How to Take Care of Carnations

Pink carnations are popular gifts on Valentine's Day. image by Jun Acullador/Flickr.com

Overview

Carnations are flowering plants native to Europe and Asia. They are one of the most popular commercially produced cut flowers, and are prized for their attractive ruffled flowers. They are a traditional gift of love and friendship on Valentine's Day in America. Carnation flowers bloom in late spring through midfall, and each bloom lasts up to two weeks. Colors of white, pink, purple, red, orange and yellow are common. Carnations are typically grown as annuals, although many species are actually perennials and can be grown for many years with the proper care.

Step 1

Plant carnation seeds or seedlings 10 to 12 inches apart in a prepared garden bed in late spring or early summer. Choose a planting site that receives full sun to partial shade, and that has well-drained, fertile soil. Use a garden tiller to mix in a 2- to 4-inch layer of organic compost prior to planting for the best results.

Step 2

Water carnations thoroughly after planting to settle the soil, and then water once per week during the spring and summer months any time the rainfall is less than 1 inch. Do not over-water because this will cause the foliage to turn yellow.

Step 3

Apply a 1- to 2-inch layer of organic compost to the soil surrounding carnations each spring. Follow with a 2-inch layer of organic mulch. But keep a 2- to 3-inch perimeter around the stems clear. Carnation plants require good air circulation around the stems and can suffer from disease if mulched too heavily.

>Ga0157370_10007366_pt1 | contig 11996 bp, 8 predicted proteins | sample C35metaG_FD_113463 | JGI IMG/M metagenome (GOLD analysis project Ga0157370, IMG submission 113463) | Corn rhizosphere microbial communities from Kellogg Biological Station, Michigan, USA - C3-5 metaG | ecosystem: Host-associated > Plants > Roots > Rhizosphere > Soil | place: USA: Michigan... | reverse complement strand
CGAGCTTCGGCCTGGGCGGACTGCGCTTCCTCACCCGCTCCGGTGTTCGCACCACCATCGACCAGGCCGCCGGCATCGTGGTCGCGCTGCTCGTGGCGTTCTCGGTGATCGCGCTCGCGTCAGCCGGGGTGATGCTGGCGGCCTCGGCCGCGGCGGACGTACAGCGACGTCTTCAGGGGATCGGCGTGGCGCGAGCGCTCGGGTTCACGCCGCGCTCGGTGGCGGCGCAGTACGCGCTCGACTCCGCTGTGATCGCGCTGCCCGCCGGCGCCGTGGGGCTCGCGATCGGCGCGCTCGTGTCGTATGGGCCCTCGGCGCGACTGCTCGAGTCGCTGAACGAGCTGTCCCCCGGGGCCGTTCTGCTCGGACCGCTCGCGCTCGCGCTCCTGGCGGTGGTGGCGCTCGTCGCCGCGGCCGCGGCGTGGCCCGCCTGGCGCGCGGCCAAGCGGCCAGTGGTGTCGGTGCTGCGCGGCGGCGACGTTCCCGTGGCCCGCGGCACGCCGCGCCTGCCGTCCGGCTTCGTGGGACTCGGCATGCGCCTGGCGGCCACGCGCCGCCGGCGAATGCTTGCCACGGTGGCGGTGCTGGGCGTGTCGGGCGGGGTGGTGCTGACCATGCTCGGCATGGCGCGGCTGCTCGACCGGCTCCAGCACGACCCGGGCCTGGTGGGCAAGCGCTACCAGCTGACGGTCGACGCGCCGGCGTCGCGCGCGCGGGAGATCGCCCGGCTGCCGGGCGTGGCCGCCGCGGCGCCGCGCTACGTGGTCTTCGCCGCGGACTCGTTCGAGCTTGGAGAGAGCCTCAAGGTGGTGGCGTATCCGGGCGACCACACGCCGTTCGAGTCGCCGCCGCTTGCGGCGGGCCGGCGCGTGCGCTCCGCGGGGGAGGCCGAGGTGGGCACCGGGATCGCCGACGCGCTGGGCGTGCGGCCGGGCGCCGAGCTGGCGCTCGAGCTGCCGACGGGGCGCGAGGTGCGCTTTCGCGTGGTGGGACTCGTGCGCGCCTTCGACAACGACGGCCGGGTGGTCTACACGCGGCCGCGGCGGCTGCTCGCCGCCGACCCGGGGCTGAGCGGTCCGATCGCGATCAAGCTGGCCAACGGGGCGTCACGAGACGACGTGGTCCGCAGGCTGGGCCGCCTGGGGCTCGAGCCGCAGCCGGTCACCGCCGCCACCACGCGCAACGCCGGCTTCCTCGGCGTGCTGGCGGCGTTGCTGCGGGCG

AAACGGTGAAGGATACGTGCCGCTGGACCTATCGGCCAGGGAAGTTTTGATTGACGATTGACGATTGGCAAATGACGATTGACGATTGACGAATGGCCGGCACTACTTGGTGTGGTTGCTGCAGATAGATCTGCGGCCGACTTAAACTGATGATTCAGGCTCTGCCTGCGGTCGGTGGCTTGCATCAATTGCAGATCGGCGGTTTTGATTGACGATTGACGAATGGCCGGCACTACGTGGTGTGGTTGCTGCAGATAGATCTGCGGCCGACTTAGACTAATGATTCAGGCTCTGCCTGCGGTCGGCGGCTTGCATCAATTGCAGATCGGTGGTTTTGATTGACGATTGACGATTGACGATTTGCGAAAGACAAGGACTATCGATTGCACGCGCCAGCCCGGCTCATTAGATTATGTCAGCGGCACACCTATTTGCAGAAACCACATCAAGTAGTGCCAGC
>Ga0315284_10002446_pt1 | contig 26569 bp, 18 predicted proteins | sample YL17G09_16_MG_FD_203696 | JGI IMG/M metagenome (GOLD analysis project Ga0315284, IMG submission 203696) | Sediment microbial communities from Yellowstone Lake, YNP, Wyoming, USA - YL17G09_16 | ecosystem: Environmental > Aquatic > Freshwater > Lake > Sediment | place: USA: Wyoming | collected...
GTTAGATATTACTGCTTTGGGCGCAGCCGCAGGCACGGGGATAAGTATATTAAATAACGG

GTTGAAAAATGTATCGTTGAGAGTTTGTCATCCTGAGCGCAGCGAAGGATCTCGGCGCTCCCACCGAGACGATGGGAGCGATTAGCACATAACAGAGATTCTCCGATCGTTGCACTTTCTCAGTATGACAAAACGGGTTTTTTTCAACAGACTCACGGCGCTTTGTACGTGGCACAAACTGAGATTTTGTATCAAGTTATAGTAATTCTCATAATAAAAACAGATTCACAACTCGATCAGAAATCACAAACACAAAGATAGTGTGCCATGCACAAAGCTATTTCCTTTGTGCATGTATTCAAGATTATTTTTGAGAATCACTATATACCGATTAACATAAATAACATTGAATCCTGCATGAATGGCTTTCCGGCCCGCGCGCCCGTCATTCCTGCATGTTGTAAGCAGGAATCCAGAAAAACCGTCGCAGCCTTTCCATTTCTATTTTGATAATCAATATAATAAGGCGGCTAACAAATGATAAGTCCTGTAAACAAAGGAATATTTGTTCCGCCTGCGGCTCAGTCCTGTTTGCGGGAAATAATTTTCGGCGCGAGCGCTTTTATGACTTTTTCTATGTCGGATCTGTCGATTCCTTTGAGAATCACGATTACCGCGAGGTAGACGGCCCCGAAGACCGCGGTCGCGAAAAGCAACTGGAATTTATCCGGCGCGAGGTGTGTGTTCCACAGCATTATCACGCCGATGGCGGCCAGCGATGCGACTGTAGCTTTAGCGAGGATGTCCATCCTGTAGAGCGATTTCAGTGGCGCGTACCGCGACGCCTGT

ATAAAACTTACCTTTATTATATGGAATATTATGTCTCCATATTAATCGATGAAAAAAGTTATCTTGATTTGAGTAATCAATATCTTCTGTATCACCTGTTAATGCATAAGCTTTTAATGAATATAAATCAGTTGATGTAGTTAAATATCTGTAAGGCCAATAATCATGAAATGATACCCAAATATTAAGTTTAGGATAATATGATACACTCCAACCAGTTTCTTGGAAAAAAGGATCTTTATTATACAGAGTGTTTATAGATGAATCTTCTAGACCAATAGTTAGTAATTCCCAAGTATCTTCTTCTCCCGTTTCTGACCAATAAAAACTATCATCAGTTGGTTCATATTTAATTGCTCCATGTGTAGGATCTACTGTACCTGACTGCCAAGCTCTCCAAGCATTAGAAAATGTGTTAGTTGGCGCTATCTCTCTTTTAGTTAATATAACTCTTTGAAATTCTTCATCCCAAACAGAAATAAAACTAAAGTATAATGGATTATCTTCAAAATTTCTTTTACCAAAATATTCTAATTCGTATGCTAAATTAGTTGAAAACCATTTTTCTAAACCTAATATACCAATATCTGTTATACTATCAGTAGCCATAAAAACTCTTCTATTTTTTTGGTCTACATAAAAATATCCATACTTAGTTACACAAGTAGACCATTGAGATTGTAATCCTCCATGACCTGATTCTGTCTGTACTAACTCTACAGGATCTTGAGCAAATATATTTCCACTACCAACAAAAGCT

Step 4

Fertilize carnations once every six weeks during the spring and summer using a 20-10-20 NPK liquid fertilizer according to the manufacturer's directions. Water thoroughly after application to ensure proper distribution of the nutrients.

Step 5

Remove spent flower blooms on tall varieties as soon as possible to promote new blooms and extend flowering time. Cut back mounding varieties to within 6 inches of the soil line after blooming to encourage a second flowering. Pinch off any flower buds that grow on the sides of the stems if you want cut flowers, and leave only one bud at the top of the stem.

Step 6

Cover annual carnations with a light organic mulch in the fall to protect them from winter temperatures. In many cases, they will emerge again the following spring. You also can bring plants or cuttings indoors during the winter, place them in a cool, sunny window, and then replant outdoors in the spring.

Tips and Warnings

  • If you don't pinch off flower buds on the side of carnation stems, you'll get multiflowered carnations, also known as sprays. They are equally beautiful, but don't make good cut flowers. Don't pinch if you are growing carnation flowers simply as garden plants and don't plan on cutting the flowers for display.

Things You'll Need

  • Garden tiller
  • Organic compost
  • Organic mulch
  • Liquid fertilizer

References

  • Carnation Production and Consumer Care
  • National Gardening Association: Dianthus
  • Annuals for Every Purpose: Choose the Right Plants for Your Conditions, Your Garden, and Your Taste; Larry Hodgson; 2002
Keywords: carnations, carnation plants, carnation flowers

About this Author

Willow Sidhe is a freelance writer living in the beautiful Hot Springs, AR. She is a certified aromatherapist with a background in herbalism. She has extensive experience gardening, with a specialty in indoor plants and herbs. Sidhe's work has been published on numerous Web sites, including Gardenguides.com.

Photo by: Jun Acullador/Flickr.com